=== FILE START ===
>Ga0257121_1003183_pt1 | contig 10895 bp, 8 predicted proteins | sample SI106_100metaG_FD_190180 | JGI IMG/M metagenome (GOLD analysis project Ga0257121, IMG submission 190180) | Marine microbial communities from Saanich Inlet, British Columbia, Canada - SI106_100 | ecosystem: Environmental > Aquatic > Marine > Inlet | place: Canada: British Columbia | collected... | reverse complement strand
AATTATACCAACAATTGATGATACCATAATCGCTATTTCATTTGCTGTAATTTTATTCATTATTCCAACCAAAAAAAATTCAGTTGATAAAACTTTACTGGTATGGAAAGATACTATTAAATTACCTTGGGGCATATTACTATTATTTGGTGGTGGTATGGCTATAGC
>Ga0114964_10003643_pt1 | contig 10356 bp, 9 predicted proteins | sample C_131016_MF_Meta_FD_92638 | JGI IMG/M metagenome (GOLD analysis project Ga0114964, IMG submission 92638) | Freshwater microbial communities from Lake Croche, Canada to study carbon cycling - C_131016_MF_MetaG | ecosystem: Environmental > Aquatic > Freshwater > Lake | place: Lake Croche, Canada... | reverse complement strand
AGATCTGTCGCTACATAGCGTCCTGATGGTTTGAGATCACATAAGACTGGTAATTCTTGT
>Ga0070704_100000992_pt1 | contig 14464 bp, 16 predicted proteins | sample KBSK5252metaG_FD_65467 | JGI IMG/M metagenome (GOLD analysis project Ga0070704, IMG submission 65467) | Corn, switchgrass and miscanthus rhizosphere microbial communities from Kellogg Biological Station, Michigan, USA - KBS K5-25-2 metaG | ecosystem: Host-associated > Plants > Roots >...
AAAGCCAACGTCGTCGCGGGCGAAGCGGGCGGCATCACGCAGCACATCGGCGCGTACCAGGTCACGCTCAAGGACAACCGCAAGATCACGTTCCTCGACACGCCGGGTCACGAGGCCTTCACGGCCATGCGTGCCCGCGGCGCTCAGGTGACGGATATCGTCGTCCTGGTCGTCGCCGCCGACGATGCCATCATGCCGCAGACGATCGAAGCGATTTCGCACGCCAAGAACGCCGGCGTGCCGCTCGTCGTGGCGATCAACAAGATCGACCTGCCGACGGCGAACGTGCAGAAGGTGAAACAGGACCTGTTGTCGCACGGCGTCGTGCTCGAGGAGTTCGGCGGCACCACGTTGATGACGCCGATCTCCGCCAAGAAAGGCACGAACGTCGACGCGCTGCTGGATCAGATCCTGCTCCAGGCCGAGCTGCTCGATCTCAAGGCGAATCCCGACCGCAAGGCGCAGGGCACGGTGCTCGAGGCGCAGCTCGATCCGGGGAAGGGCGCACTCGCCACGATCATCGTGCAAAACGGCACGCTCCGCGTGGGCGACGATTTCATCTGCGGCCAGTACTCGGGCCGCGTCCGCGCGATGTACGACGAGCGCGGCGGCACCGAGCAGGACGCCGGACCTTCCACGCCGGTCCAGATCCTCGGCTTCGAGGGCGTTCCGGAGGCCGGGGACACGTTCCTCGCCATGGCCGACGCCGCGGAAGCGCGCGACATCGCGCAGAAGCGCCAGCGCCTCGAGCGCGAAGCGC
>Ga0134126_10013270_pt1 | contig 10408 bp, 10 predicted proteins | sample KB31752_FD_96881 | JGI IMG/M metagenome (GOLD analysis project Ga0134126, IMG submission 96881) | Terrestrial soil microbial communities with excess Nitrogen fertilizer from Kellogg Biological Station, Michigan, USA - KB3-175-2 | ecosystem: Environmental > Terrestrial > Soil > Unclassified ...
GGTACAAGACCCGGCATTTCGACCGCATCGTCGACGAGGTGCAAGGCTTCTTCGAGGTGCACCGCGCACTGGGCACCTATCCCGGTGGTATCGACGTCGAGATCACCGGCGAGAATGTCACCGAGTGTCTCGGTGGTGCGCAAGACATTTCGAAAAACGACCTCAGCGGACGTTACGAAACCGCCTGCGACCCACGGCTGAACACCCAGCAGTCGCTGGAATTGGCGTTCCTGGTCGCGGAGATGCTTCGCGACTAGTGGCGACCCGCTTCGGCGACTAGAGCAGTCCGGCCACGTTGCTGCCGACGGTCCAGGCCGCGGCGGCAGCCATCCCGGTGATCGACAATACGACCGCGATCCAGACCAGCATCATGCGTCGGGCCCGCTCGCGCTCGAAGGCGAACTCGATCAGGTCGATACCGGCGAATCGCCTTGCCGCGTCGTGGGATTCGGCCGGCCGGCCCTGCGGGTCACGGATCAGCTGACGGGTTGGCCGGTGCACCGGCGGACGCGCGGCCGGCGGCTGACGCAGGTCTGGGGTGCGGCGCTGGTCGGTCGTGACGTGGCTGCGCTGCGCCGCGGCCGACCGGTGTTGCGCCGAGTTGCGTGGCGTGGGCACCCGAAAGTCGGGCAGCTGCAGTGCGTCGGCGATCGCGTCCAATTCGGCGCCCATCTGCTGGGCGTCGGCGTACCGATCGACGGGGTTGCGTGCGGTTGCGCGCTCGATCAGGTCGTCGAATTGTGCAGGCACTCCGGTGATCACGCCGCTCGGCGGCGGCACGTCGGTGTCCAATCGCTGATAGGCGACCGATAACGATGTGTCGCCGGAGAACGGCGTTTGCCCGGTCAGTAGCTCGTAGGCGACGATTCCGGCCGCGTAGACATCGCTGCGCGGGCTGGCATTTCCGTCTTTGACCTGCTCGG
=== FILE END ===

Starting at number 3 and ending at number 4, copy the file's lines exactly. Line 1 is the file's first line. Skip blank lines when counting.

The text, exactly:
>Ga0114964_10003643_pt1 | contig 10356 bp, 9 predicted proteins | sample C_131016_MF_Meta_FD_92638 | JGI IMG/M metagenome (GOLD analysis project Ga0114964, IMG submission 92638) | Freshwater microbial communities from Lake Croche, Canada to study carbon cycling - C_131016_MF_MetaG | ecosystem: Environmental > Aquatic > Freshwater > Lake | place: Lake Croche, Canada... | reverse complement strand
AGATCTGTCGCTACATAGCGTCCTGATGGTTTGAGATCACATAAGACTGGTAATTCTTGT